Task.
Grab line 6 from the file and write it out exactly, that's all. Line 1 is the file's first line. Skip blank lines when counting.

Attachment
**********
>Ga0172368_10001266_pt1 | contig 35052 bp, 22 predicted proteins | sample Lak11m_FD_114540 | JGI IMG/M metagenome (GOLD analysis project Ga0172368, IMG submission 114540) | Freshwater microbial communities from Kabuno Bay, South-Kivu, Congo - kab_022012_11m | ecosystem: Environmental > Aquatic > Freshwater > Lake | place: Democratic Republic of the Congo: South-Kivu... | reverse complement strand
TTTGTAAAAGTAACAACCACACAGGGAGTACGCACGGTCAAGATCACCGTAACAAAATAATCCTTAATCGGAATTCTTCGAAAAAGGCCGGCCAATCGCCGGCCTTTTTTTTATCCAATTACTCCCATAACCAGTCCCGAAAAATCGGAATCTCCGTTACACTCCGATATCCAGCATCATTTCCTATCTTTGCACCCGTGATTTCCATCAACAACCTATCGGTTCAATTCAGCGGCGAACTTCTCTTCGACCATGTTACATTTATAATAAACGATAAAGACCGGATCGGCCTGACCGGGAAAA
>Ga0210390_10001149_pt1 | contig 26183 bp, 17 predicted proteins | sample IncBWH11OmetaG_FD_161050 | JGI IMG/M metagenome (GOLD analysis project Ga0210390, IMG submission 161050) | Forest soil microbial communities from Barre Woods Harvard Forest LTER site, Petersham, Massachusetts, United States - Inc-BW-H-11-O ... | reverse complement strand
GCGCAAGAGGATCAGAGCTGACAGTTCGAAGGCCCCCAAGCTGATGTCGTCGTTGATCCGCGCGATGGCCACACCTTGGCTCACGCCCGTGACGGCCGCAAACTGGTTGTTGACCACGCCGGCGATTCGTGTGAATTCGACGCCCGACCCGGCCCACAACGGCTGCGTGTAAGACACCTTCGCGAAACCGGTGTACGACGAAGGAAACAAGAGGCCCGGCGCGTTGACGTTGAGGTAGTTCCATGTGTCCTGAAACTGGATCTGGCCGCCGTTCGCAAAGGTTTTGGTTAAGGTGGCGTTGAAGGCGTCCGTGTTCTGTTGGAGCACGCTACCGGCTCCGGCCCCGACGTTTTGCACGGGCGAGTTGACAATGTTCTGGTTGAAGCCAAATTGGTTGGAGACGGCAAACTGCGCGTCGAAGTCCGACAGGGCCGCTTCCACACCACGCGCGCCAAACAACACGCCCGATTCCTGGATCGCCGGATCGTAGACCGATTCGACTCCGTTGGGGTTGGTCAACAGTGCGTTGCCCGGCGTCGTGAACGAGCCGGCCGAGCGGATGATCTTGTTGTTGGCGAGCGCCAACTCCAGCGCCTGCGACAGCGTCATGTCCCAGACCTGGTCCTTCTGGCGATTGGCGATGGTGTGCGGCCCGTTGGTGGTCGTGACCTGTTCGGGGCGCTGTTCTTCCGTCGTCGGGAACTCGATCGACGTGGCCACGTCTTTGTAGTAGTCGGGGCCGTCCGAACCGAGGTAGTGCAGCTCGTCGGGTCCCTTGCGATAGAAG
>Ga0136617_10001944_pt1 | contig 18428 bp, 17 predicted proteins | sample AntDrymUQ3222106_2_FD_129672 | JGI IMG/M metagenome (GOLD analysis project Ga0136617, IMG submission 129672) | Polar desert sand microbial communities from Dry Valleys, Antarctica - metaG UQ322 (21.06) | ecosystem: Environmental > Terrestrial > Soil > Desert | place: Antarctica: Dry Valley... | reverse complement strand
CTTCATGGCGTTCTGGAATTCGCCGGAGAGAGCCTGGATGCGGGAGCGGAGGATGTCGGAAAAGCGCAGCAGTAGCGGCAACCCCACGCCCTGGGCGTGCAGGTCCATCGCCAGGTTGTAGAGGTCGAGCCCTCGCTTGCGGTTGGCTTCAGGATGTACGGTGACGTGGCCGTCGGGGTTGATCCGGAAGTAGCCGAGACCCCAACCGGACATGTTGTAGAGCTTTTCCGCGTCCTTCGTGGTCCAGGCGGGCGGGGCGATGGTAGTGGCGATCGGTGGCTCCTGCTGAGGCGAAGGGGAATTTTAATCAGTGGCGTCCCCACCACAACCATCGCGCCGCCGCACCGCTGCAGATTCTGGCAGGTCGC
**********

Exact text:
CTTCATGGCGTTCTGGAATTCGCCGGAGAGAGCCTGGATGCGGGAGCGGAGGATGTCGGAAAAGCGCAGCAGTAGCGGCAACCCCACGCCCTGGGCGTGCAGGTCCATCGCCAGGTTGTAGAGGTCGAGCCCTCGCTTGCGGTTGGCTTCAGGATGTACGGTGACGTGGCCGTCGGGGTTGATCCGGAAGTAGCCGAGACCCCAACCGGACATGTTGTAGAGCTTTTCCGCGTCCTTCGTGGTCCAGGCGGGCGGGGCGATGGTAGTGGCGATCGGTGGCTCCTGCTGAGGCGAAGGGGAATTTTAATCAGTGGCGTCCCCACCACAACCATCGCGCCGCCGCACCGCTGCAGATTCTGGCAGGTCGC